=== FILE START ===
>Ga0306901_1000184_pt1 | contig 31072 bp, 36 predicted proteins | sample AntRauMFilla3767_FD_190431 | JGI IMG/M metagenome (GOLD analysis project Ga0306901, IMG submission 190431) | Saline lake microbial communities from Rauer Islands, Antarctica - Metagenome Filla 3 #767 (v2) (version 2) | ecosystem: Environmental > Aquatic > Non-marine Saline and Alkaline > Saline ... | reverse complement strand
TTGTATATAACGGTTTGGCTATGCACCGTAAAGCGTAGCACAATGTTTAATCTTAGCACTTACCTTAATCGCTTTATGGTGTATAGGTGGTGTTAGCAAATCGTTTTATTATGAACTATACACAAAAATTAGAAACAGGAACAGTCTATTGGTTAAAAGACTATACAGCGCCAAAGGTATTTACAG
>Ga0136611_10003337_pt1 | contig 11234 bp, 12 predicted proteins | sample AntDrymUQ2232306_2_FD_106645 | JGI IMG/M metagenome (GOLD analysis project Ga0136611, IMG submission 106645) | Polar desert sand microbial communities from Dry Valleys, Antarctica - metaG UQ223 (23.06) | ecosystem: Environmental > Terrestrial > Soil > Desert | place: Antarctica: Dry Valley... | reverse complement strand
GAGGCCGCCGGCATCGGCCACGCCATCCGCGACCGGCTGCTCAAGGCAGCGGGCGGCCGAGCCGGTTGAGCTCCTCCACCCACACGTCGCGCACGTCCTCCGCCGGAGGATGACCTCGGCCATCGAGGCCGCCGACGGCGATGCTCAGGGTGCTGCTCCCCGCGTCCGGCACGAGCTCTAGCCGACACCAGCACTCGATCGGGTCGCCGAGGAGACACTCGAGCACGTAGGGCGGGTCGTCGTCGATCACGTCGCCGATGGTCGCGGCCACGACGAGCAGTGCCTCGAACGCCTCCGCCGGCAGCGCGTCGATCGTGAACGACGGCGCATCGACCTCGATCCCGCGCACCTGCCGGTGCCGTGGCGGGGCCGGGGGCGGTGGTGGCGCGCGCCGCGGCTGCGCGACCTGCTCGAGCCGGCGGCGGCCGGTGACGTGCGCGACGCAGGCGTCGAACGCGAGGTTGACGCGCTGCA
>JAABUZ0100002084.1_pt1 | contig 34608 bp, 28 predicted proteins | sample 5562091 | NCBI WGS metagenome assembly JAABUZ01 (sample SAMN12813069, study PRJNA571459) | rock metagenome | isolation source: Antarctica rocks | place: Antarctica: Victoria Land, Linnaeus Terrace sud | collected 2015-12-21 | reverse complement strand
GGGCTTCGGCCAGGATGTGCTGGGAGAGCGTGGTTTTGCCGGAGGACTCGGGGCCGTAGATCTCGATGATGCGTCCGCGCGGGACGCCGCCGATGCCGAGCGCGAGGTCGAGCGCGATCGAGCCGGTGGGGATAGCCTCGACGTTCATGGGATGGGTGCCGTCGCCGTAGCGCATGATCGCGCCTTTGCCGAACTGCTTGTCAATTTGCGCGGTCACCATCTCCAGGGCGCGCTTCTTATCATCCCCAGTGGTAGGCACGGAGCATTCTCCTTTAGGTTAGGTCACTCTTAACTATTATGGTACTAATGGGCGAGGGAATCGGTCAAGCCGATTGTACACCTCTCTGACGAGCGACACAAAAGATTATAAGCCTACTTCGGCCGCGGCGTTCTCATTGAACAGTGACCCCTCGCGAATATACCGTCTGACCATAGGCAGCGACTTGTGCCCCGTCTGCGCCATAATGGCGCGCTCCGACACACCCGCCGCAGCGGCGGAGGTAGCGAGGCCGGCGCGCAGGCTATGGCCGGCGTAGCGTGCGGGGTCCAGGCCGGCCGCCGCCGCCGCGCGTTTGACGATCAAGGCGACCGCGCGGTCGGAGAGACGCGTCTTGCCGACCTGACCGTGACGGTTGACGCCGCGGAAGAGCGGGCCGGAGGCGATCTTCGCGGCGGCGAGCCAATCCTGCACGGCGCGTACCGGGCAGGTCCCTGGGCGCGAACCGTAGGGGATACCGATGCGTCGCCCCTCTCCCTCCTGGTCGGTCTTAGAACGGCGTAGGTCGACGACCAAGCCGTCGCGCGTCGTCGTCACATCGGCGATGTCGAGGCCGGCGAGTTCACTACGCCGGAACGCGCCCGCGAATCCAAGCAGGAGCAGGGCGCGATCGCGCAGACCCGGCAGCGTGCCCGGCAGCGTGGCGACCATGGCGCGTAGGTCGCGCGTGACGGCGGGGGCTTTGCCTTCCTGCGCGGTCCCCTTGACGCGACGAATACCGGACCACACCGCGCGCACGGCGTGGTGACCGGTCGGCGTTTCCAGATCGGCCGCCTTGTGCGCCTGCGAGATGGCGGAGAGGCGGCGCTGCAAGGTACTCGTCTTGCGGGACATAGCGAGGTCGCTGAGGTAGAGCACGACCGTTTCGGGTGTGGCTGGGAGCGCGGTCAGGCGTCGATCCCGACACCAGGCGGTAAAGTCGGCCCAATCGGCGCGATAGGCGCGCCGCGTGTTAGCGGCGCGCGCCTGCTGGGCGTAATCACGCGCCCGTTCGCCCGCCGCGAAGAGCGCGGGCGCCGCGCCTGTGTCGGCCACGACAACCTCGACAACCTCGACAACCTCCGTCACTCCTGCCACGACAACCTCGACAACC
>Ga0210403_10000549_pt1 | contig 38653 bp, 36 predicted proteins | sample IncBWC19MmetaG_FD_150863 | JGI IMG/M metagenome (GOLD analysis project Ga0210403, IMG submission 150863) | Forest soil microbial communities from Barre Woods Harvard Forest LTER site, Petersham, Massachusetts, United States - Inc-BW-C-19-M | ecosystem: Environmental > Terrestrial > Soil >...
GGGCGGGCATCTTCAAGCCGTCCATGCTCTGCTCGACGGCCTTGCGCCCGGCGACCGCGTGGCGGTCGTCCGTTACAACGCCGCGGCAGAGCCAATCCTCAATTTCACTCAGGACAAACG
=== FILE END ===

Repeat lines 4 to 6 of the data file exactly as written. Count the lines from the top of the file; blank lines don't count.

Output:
GAGGCCGCCGGCATCGGCCACGCCATCCGCGACCGGCTGCTCAAGGCAGCGGGCGGCCGAGCCGGTTGAGCTCCTCCACCCACACGTCGCGCACGTCCTCCGCCGGAGGATGACCTCGGCCATCGAGGCCGCCGACGGCGATGCTCAGGGTGCTGCTCCCCGCGTCCGGCACGAGCTCTAGCCGACACCAGCACTCGATCGGGTCGCCGAGGAGACACTCGAGCACGTAGGGCGGGTCGTCGTCGATCACGTCGCCGATGGTCGCGGCCACGACGAGCAGTGCCTCGAACGCCTCCGCCGGCAGCGCGTCGATCGTGAACGACGGCGCATCGACCTCGATCCCGCGCACCTGCCGGTGCCGTGGCGGGGCCGGGGGCGGTGGTGGCGCGCGCCGCGGCTGCGCGACCTGCTCGAGCCGGCGGCGGCCGGTGACGTGCGCGACGCAGGCGTCGAACGCGAGGTTGACGCGCTGCA
>JAABUZ0100002084.1_pt1 | contig 34608 bp, 28 predicted proteins | sample 5562091 | NCBI WGS metagenome assembly JAABUZ01 (sample SAMN12813069, study PRJNA571459) | rock metagenome | isolation source: Antarctica rocks | place: Antarctica: Victoria Land, Linnaeus Terrace sud | collected 2015-12-21 | reverse complement strand
GGGCTTCGGCCAGGATGTGCTGGGAGAGCGTGGTTTTGCCGGAGGACTCGGGGCCGTAGATCTCGATGATGCGTCCGCGCGGGACGCCGCCGATGCCGAGCGCGAGGTCGAGCGCGATCGAGCCGGTGGGGATAGCCTCGACGTTCATGGGATGGGTGCCGTCGCCGTAGCGCATGATCGCGCCTTTGCCGAACTGCTTGTCAATTTGCGCGGTCACCATCTCCAGGGCGCGCTTCTTATCATCCCCAGTGGTAGGCACGGAGCATTCTCCTTTAGGTTAGGTCACTCTTAACTATTATGGTACTAATGGGCGAGGGAATCGGTCAAGCCGATTGTACACCTCTCTGACGAGCGACACAAAAGATTATAAGCCTACTTCGGCCGCGGCGTTCTCATTGAACAGTGACCCCTCGCGAATATACCGTCTGACCATAGGCAGCGACTTGTGCCCCGTCTGCGCCATAATGGCGCGCTCCGACACACCCGCCGCAGCGGCGGAGGTAGCGAGGCCGGCGCGCAGGCTATGGCCGGCGTAGCGTGCGGGGTCCAGGCCGGCCGCCGCCGCCGCGCGTTTGACGATCAAGGCGACCGCGCGGTCGGAGAGACGCGTCTTGCCGACCTGACCGTGACGGTTGACGCCGCGGAAGAGCGGGCCGGAGGCGATCTTCGCGGCGGCGAGCCAATCCTGCACGGCGCGTACCGGGCAGGTCCCTGGGCGCGAACCGTAGGGGATACCGATGCGTCGCCCCTCTCCCTCCTGGTCGGTCTTAGAACGGCGTAGGTCGACGACCAAGCCGTCGCGCGTCGTCGTCACATCGGCGATGTCGAGGCCGGCGAGTTCACTACGCCGGAACGCGCCCGCGAATCCAAGCAGGAGCAGGGCGCGATCGCGCAGACCCGGCAGCGTGCCCGGCAGCGTGGCGACCATGGCGCGTAGGTCGCGCGTGACGGCGGGGGCTTTGCCTTCCTGCGCGGTCCCCTTGACGCGACGAATACCGGACCACACCGCGCGCACGGCGTGGTGACCGGTCGGCGTTTCCAGATCGGCCGCCTTGTGCGCCTGCGAGATGGCGGAGAGGCGGCGCTGCAAGGTACTCGTCTTGCGGGACATAGCGAGGTCGCTGAGGTAGAGCACGACCGTTTCGGGTGTGGCTGGGAGCGCGGTCAGGCGTCGATCCCGACACCAGGCGGTAAAGTCGGCCCAATCGGCGCGATAGGCGCGCCGCGTGTTAGCGGCGCGCGCCTGCTGGGCGTAATCACGCGCCCGTTCGCCCGCCGCGAAGAGCGCGGGCGCCGCGCCTGTGTCGGCCACGACAACCTCGACAACCTCGACAACCTCCGTCACTCCTGCCACGACAACCTCGACAACC